The Effects of Land Use and Novel Stream Pollutants on Extracellular Enzyme Activity in Baltimore County, Maryland Urban Streams

dc.contributorGifford, Janice
dc.contributorBallantine, Katherine
dc.contributor.advisorBubier, Jill
dc.contributor.authorEshleman, Emily
dc.description.abstractUrban streams are characterized by their impervious surface cover, lack of riparian vegetation, and pollutant loading. Studies have shown that urban streams uniquely cycle nutrients and pollutants leading to degradation of water quality throughout the watershed. The goal of my study was to understand the differences in aquatic ecosystem health and resilience between rural and urban streams in order to develop more effective ecological restoration practices. Previous studies within Baltimore County, Maryland, have found pollutants such as the antimicrobial triclocarban and the poly-aromatic hydrocarbons (PAH) phenanthrene, fluoranthene, and benzo(a)pyrene in the urban streams. Microbes assimilate dissolved organic matter (DOM) using extracellular enzymes, which have been studied as an indicator of microbial function. I measured extracellular enzyme activity (EEA) in the water of two rural and two urban streams focusing on the EEA of three enzymes, phosphatase (PHOS), beta-glucosidase (BG), and leucine amino peptidase (LAP) to account for phosphorus, carbon and nitrogen substrates, respectively, in the DOM. For each site I measured EEA under ambient conditions and with four pollutant treatments at low and high doses. Overall, the EEA for the untreated water did not show consistent similarities or differences between the rural and urban sites, which were categorized by amount of impervious surface cover in the watershed. This suggests that additional site characteristics, such as hydrologic base flow, temperature or density of septic systems, might be important for determining land use effects on water quality and microbial function. With the addition of pollutant treatments, I hypothesized that urban sites would have higher EEA than rural sites because the microbial communities would have adapted to the degraded conditions; but that all sites would decrease in enzyme activity as dose of the treatment increased. However, the results showed the rural sites generally had higher activity than the urban sites, and that neither the urban nor the rural sites consistently declined in EEA with an increase in treatment dose. This suggests that greater microbial biodiversity and competition in the rural sites may be as important as the assimilation period of the microbial community in the more degraded sites. In contrast to the PHOS and BG enzyme activity, LAP activity was not significantly affected by any of the treatments or doses, suggesting that the nitrogen sources in these sites may primarily be found in the soil and sediment rather than dissolved as gases in water. These results demonstrate that EEA is an important, but complex tool for understanding microbial function in an ecosystem.en_US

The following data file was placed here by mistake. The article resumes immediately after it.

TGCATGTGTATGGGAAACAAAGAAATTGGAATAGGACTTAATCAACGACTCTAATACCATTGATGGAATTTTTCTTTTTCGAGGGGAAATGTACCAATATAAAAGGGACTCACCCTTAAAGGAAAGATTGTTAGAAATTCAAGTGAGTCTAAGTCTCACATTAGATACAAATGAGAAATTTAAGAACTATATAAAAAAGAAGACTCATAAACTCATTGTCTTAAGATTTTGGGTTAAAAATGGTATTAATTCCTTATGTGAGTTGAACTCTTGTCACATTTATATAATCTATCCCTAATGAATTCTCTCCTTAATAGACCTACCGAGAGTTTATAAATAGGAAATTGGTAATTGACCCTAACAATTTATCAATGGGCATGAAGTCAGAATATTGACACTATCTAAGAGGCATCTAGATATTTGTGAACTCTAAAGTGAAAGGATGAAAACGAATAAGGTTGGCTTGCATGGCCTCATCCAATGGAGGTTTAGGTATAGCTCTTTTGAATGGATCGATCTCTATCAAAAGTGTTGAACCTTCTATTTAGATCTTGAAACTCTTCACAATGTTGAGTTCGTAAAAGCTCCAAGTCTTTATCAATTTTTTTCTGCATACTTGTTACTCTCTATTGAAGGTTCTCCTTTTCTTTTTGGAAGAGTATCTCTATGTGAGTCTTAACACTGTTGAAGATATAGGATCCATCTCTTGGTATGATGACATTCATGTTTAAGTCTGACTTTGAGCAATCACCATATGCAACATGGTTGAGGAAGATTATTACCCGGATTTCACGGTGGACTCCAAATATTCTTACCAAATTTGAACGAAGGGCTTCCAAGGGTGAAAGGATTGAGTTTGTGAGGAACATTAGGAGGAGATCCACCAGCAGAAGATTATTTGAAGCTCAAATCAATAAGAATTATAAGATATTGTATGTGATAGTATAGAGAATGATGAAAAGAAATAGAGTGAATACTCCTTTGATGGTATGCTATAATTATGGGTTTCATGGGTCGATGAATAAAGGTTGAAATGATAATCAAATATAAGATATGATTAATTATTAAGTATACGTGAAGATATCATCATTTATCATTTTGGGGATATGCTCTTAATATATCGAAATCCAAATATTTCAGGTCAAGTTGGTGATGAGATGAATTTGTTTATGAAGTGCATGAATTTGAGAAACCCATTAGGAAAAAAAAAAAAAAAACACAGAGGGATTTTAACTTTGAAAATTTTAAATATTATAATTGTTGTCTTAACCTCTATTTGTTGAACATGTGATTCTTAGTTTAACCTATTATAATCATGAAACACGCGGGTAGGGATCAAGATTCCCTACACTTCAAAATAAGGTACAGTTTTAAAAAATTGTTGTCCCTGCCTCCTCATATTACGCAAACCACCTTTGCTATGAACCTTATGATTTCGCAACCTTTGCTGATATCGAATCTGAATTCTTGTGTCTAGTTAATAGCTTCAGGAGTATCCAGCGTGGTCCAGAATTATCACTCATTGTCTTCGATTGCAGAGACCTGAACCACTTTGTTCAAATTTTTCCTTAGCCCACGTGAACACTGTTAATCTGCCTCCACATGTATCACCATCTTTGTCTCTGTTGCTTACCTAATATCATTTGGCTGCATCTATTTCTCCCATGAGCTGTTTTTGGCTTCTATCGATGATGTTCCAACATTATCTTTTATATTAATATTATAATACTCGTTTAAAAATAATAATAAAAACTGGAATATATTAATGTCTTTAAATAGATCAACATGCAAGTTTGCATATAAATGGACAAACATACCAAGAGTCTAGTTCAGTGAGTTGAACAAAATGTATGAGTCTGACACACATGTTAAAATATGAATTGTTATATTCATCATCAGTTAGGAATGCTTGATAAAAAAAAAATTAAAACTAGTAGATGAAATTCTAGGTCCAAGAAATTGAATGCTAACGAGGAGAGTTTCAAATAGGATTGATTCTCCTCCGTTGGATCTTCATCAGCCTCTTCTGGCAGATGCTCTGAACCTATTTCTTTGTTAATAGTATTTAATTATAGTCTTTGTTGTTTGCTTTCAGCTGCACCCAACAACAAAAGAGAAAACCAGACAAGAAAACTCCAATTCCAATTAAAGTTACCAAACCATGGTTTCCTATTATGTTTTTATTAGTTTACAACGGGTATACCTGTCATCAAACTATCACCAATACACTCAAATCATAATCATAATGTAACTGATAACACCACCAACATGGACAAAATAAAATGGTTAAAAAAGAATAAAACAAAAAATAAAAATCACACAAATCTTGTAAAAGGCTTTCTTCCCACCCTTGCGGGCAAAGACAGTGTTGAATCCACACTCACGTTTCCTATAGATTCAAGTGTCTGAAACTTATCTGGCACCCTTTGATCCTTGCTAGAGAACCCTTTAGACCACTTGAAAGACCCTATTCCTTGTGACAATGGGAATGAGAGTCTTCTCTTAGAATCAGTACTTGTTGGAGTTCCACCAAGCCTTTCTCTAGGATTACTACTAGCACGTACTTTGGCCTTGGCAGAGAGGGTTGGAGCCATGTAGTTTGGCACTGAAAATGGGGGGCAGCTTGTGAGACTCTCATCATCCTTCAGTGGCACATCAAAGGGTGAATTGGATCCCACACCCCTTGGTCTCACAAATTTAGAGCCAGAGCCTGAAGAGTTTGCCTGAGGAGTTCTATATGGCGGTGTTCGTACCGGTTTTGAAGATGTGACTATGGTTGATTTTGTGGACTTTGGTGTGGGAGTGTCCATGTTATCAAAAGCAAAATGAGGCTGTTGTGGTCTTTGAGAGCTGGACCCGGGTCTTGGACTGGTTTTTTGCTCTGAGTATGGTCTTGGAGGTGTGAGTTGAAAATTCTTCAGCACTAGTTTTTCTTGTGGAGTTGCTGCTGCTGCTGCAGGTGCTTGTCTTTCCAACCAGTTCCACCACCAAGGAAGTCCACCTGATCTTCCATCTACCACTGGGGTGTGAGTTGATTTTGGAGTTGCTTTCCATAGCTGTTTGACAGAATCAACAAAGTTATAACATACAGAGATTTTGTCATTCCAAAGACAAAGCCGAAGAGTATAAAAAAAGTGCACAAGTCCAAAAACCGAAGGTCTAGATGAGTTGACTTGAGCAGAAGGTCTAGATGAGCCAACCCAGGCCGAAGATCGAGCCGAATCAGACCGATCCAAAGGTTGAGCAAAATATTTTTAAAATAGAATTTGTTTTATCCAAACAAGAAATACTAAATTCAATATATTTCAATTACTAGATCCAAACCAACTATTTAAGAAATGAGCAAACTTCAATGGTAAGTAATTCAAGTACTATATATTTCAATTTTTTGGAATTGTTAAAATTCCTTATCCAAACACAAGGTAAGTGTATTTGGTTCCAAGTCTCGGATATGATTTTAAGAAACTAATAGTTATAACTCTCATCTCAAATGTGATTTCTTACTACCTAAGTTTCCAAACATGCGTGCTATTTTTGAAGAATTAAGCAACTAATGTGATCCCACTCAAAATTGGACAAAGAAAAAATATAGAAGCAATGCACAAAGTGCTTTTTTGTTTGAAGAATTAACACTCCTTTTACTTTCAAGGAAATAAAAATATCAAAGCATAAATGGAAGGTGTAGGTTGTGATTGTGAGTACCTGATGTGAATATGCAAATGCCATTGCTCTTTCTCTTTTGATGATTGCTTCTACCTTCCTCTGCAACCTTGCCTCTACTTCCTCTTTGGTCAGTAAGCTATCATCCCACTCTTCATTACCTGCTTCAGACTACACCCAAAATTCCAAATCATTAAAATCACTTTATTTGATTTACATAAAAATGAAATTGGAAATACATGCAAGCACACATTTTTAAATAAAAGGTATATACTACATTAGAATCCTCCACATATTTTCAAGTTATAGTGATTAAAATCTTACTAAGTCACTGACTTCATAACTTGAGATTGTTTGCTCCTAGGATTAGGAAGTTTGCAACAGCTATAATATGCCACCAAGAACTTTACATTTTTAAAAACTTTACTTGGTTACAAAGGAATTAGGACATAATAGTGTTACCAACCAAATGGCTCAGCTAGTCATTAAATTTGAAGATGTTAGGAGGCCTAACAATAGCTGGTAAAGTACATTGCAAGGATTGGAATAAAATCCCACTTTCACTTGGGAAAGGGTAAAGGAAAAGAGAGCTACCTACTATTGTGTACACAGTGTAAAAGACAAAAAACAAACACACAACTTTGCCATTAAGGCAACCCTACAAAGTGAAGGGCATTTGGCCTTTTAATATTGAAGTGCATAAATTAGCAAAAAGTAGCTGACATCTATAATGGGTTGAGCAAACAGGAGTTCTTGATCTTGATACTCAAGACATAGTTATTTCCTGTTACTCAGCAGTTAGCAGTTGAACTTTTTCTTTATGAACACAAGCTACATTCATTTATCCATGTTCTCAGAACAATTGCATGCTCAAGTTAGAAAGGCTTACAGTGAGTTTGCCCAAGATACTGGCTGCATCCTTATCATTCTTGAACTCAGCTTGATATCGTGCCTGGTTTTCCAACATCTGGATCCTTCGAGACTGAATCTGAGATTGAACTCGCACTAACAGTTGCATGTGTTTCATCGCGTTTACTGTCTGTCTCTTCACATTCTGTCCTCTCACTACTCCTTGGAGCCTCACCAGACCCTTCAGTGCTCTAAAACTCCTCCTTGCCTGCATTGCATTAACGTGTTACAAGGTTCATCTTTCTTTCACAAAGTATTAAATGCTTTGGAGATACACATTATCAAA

dc.description.sponsorshipEnvironmental Studiesen_US
dc.subjectextracellular enzymeen_US
dc.subjectenzyme activityen_US
dc.subjecturban streamen_US
dc.subjectmicrobial functionen_US
dc.subjectpoly-aromatic hydrocarbonsen_US
dc.subjecturban stream syndromeen_US
dc.titleThe Effects of Land Use and Novel Stream Pollutants on Extracellular Enzyme Activity in Baltimore County, Maryland Urban Streamsen_US
mhc.institutionMount Holyoke College


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